The City of Surrey is currently accepting bids on a project to install 10 surveillance cameras throughout the city, in a new effort to tackle its problem with illegal dumping. (File photo)

Surrey looks to target illegal dumpers with surveillance cameras

Since 2007, illegal dumping has cost the City of Surrey more than $8.5 million dollars

The City of Surrey is looking to install 10 security cameras to help catch and prosecute illegal dumpers, a problem that has cost the city millions in recent years.

If the project moves forward, the city intends to install the cameras at locations all throughout the city.

“Definitely it’s to alleviate the time and money spent by staff to deal with it,” said Ray Kerr, Surrey’s Manager of Engineering Operations, noting last year the city spent roughly $600,000 cleaning up illegally dumped garbage.

Surprisingly, that’s down from a high of $930,000 in 2015, the city’s highest expenditure since 2007.

Since 2007, illegal dumping has cost the city more than $8.5 million dollars.

“After that (2015 high) we said by 2020, we want to drop that by 50 per cent,” said Kerr. “I think we’re getting close. I think this year we’ll probably come in about $530,000 or $550,000. But that’s a guesstimate.

“We’ve looked at different ways, cameras, in the past but really haven’t come up with anything,” he added. “Our hope with an RFQ (Request for Quotations), is we’ve gone to the industry saying, ‘Do you have anything we can use that wouldn’t be cost prohibitive for us.”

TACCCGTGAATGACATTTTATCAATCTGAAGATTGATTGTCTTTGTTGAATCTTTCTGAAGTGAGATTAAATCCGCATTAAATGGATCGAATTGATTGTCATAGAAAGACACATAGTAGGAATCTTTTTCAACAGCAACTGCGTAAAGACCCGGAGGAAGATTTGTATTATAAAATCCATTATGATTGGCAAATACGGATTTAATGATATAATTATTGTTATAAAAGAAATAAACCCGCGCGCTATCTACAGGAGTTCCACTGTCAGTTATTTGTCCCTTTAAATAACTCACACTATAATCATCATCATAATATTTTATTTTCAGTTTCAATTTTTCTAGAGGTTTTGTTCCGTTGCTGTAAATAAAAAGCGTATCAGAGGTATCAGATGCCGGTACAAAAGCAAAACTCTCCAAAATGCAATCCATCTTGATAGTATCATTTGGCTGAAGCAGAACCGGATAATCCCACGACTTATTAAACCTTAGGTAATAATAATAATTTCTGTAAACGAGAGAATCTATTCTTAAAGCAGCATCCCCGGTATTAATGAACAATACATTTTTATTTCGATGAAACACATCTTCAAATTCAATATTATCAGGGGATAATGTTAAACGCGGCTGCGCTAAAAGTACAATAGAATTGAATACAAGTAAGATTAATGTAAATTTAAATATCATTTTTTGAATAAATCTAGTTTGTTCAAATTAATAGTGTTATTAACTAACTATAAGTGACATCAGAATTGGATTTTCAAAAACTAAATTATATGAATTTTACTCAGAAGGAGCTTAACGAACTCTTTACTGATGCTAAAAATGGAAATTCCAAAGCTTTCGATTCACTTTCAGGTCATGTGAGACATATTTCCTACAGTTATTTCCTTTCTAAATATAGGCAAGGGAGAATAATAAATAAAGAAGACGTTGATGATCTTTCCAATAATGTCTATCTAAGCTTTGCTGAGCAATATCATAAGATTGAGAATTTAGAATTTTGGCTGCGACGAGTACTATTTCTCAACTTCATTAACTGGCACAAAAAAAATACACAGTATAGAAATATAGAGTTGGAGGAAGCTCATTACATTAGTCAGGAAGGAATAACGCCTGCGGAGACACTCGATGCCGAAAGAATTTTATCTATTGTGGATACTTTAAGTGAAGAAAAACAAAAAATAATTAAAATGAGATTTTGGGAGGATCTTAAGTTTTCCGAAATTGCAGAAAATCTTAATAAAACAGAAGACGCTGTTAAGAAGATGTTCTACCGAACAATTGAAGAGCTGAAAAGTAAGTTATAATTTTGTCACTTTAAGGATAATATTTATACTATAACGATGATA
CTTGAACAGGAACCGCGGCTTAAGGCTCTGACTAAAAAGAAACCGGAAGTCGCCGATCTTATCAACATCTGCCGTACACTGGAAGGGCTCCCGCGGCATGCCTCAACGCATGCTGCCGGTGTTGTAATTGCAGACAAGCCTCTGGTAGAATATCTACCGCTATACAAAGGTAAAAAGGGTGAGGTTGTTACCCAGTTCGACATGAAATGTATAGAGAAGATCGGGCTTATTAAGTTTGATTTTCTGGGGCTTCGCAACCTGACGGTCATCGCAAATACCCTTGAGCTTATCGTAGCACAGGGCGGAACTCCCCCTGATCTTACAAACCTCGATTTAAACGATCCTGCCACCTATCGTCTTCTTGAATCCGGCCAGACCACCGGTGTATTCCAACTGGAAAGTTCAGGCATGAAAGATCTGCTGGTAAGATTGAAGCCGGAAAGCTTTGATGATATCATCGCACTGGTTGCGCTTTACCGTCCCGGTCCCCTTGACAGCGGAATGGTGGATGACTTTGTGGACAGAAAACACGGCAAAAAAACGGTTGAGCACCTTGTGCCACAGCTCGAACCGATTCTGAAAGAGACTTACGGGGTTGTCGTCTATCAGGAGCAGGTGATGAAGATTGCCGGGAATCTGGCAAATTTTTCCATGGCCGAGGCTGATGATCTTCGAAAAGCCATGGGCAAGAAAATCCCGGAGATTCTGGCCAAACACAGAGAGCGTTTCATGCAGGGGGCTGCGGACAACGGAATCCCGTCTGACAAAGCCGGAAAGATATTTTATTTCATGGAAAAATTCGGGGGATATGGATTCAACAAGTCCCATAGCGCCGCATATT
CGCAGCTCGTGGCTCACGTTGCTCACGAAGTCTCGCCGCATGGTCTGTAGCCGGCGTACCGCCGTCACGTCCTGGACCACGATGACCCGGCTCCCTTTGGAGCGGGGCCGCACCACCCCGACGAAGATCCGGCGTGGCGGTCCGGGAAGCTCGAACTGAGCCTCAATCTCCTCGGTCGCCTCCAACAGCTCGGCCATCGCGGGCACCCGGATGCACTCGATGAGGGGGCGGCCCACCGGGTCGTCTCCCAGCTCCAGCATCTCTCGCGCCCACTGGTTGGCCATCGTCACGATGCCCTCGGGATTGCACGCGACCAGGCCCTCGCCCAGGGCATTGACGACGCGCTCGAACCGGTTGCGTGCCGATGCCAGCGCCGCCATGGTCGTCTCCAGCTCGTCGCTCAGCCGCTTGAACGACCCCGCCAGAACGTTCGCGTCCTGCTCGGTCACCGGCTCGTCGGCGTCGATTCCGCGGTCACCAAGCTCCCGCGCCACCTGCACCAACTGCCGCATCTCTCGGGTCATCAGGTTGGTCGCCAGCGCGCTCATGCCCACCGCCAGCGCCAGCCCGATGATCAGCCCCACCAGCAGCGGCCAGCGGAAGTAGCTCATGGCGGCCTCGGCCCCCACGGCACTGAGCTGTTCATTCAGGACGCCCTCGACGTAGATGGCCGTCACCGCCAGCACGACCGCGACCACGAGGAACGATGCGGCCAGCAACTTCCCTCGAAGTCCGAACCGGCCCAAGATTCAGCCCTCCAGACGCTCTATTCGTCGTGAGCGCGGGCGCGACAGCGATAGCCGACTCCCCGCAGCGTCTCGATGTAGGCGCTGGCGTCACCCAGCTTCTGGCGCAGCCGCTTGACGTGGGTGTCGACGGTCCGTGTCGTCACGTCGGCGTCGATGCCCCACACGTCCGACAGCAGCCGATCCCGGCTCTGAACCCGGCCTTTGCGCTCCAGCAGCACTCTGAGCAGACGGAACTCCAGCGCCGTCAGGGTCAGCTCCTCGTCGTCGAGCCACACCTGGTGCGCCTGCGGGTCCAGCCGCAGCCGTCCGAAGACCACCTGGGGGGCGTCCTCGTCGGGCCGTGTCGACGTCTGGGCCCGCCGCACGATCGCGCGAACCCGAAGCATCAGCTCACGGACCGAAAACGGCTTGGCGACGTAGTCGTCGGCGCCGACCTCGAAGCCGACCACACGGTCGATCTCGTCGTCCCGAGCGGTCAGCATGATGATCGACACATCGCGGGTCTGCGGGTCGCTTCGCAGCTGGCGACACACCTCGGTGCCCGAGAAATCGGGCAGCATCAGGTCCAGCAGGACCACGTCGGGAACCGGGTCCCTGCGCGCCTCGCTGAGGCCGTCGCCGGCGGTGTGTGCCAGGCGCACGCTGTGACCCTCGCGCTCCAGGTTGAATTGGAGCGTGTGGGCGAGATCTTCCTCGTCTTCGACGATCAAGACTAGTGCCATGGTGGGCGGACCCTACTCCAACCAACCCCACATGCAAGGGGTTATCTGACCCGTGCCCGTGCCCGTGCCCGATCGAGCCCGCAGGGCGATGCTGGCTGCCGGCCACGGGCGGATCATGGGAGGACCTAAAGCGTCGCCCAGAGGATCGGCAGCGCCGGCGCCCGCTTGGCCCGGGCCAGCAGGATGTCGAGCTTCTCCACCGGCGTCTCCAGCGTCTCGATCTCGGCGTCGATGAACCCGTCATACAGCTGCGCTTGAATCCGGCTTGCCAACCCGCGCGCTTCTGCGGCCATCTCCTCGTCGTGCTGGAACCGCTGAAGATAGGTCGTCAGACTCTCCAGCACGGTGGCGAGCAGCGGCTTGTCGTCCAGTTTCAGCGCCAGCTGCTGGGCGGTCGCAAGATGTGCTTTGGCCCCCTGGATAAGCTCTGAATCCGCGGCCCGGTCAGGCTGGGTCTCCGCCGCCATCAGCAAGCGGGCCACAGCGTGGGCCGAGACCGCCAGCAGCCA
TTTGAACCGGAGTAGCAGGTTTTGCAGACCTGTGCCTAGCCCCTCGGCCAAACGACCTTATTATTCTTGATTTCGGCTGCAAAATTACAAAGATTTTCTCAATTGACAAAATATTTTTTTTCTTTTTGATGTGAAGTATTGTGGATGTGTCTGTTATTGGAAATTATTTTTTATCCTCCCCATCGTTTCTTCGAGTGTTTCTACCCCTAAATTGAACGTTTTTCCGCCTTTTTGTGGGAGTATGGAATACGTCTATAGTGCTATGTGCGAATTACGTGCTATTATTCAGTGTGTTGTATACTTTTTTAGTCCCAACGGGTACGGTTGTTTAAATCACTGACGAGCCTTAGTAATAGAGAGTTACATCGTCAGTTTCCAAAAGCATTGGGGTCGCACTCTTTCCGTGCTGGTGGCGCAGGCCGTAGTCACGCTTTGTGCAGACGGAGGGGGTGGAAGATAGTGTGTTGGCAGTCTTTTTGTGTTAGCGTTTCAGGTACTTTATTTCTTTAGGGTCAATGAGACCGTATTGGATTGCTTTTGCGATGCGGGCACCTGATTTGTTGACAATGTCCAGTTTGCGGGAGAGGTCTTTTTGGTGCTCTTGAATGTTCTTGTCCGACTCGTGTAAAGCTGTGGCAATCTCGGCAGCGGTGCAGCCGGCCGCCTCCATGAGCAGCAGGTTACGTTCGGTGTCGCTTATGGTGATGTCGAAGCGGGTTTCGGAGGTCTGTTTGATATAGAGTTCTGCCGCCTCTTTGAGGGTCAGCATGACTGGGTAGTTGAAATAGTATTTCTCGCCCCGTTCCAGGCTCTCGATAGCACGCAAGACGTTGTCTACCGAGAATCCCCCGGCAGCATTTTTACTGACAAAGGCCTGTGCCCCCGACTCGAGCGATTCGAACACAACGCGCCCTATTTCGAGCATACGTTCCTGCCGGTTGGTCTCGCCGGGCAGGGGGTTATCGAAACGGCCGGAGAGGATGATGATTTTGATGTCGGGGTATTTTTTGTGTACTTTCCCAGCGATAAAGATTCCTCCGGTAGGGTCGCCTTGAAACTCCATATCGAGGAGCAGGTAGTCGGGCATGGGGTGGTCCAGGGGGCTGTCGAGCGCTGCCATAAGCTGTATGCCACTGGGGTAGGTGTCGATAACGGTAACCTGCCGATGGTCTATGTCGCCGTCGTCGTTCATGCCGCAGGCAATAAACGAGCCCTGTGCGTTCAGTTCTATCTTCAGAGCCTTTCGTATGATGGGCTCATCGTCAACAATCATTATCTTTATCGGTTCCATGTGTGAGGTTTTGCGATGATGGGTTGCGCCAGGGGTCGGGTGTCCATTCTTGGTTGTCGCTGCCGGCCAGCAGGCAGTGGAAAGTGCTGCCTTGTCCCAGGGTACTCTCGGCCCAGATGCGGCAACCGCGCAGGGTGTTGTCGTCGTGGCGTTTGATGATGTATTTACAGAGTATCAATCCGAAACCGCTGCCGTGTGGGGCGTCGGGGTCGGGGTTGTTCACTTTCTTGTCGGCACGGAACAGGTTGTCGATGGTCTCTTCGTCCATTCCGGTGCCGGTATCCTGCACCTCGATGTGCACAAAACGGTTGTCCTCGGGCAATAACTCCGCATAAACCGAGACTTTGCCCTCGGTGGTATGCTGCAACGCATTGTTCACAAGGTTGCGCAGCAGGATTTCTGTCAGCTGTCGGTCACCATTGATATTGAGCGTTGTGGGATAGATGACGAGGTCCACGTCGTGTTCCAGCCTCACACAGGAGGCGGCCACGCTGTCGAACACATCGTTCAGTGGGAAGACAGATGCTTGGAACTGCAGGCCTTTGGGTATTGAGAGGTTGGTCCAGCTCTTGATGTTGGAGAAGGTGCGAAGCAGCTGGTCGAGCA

See also: Part 1: TRASHED: Surrey’s dirty little secret has one woman fed up

See also: Part 2: TRASHED: Tackling Surrey’s problem with illegal dumping

See also: Part 3: TRASHED: Focusing on the strategies and numbers in Surrey’s fight against illegal dumping

The request for bids, open now through Sept. 6, states “the use of surveillance monitoring cameras will be the most practical and effective option to remotely monitor and target illegal dumping activity on a 24/7 basis.”

“These locations include but are not limited to street, sidewalk, boulevard, laneways, parks, right-of-way’s or other lands owned by the city,” the proposal notes. “The cameras will also ensure that pertinent information is captured (i.e. license plate of the vehicle, image of offenders, material type being dumped, time and date of dumping event, location, etc.).”

Kerr said the city hasn’t chosen specific locations yet, and hopes these cameras will have the ability to be moved around, to various hot spots around the city.

There’s no timeline for the cameras’ installation at this point, but Kerr said he hopes to have them up and running “as soon as possible, but it depends on what’s involved and what the technology is.”

“It’s unfortunate we have to deal with this sort of issue at all, but hopefully the more things we do we can alleviate the issues,” Kerr added. “We’ve increased our large item pick-up program, we run four Pop-Up Junk Drop events, where we get a tremendous amount of junk dropped off. I don’t believe the statement that it’s not convenient any longer.”

This junk drop off events, for Surrey residents only, sets out dates where people who need to get rid of big items can drop them off, for free, at the Surrey Operations Centre parking lot in Newton. Last year, about 100,000,000 kilograms of waste was collected at these events, 62 per cent was recycled and 56 tonnes was recovered by non-profit agencies.

Residents are also able to use a City of Surrey app to report illegal dumping – by calling 604-591-4152 or downloading the Surrey Request App.

-With files from Tom Zytaruk

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